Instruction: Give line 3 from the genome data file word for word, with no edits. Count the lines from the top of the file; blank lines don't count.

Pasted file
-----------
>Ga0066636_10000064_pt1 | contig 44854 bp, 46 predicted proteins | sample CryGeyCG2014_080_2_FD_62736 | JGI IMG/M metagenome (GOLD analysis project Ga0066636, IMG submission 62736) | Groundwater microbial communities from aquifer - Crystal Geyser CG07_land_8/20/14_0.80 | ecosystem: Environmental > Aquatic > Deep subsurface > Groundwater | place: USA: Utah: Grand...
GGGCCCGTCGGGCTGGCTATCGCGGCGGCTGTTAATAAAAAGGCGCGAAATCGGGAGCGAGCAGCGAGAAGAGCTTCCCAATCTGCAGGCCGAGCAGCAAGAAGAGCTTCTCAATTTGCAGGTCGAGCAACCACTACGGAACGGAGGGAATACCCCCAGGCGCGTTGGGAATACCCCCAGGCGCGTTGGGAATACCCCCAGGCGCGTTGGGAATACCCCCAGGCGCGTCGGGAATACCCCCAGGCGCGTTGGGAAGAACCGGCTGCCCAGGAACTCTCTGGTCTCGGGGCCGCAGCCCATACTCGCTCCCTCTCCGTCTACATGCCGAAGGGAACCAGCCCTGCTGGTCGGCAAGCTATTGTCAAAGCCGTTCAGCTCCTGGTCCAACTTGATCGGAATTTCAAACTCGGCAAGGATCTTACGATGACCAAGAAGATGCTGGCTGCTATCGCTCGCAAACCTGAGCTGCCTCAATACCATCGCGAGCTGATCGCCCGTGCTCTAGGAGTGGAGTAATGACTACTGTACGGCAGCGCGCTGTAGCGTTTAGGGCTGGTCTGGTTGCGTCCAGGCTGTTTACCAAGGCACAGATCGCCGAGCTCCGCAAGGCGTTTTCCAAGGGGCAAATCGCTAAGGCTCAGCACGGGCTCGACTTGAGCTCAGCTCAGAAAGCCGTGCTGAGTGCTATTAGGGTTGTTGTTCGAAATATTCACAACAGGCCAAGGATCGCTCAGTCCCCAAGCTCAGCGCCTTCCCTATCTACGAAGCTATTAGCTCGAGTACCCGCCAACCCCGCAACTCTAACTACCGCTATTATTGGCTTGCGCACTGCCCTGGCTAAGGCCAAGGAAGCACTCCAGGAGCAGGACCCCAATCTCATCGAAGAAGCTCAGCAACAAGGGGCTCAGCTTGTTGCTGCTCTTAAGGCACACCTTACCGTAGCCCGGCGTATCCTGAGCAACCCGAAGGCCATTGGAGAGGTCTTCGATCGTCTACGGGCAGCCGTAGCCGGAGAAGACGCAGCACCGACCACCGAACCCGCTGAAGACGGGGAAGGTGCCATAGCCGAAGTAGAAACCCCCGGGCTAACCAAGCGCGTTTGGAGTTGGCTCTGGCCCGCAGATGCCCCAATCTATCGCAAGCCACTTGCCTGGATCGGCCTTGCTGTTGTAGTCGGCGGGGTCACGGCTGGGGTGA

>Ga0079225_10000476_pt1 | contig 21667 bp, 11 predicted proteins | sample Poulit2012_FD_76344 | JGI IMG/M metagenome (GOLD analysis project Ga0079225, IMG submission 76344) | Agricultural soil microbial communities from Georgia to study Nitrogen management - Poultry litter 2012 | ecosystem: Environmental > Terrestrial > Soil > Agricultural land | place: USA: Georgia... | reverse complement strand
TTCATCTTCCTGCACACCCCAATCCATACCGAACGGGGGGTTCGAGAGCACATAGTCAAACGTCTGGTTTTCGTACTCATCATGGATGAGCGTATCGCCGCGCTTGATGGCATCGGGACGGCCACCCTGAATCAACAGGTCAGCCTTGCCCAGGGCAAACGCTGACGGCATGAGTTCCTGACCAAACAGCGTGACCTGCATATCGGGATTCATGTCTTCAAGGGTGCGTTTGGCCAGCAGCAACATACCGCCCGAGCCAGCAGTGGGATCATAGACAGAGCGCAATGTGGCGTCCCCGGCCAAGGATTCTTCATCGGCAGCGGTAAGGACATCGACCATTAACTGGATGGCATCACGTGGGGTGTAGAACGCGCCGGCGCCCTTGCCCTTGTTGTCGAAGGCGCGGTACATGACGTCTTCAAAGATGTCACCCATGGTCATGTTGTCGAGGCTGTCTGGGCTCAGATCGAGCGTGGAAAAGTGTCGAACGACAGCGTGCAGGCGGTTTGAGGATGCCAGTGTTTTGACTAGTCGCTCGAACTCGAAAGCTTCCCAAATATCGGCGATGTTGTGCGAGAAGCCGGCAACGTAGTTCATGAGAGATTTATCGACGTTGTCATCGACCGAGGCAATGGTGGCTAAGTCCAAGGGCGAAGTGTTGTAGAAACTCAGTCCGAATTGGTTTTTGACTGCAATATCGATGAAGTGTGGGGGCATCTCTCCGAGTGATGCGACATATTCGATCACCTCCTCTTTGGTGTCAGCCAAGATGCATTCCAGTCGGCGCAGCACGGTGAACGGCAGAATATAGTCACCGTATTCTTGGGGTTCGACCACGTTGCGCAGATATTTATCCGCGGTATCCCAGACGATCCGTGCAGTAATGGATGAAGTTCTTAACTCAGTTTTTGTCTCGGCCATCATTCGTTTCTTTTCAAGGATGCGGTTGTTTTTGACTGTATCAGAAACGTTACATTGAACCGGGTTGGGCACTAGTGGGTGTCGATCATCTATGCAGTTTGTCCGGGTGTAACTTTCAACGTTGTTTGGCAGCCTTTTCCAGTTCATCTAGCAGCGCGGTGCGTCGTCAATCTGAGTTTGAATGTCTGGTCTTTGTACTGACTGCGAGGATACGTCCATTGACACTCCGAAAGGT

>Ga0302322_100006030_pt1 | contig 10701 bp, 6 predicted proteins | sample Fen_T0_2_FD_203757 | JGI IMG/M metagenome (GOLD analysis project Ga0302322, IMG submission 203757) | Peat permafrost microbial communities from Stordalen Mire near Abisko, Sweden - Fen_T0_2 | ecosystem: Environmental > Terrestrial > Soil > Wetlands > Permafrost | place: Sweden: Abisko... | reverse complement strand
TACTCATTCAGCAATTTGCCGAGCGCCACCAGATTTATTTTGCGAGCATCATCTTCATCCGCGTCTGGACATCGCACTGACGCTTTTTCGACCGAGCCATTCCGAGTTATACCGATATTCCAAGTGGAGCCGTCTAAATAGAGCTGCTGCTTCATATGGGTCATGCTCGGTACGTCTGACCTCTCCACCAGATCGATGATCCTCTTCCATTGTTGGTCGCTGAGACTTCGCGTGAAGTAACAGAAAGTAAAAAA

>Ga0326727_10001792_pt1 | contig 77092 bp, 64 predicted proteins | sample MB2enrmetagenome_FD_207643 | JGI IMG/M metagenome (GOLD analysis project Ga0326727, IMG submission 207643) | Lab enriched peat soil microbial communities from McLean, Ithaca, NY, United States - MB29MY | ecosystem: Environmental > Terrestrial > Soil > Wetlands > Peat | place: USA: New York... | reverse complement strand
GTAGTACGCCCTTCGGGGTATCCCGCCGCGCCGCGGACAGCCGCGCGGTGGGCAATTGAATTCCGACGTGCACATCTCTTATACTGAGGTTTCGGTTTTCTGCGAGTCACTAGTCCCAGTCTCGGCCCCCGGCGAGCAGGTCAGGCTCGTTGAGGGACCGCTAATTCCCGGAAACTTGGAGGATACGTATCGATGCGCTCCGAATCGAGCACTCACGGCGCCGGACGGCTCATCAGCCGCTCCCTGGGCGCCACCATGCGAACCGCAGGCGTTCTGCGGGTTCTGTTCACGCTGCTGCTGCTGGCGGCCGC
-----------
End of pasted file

>Ga0079225_10000476_pt1 | contig 21667 bp, 11 predicted proteins | sample Poulit2012_FD_76344 | JGI IMG/M metagenome (GOLD analysis project Ga0079225, IMG submission 76344) | Agricultural soil microbial communities from Georgia to study Nitrogen management - Poultry litter 2012 | ecosystem: Environmental > Terrestrial > Soil > Agricultural land | place: USA: Georgia... | reverse complement strand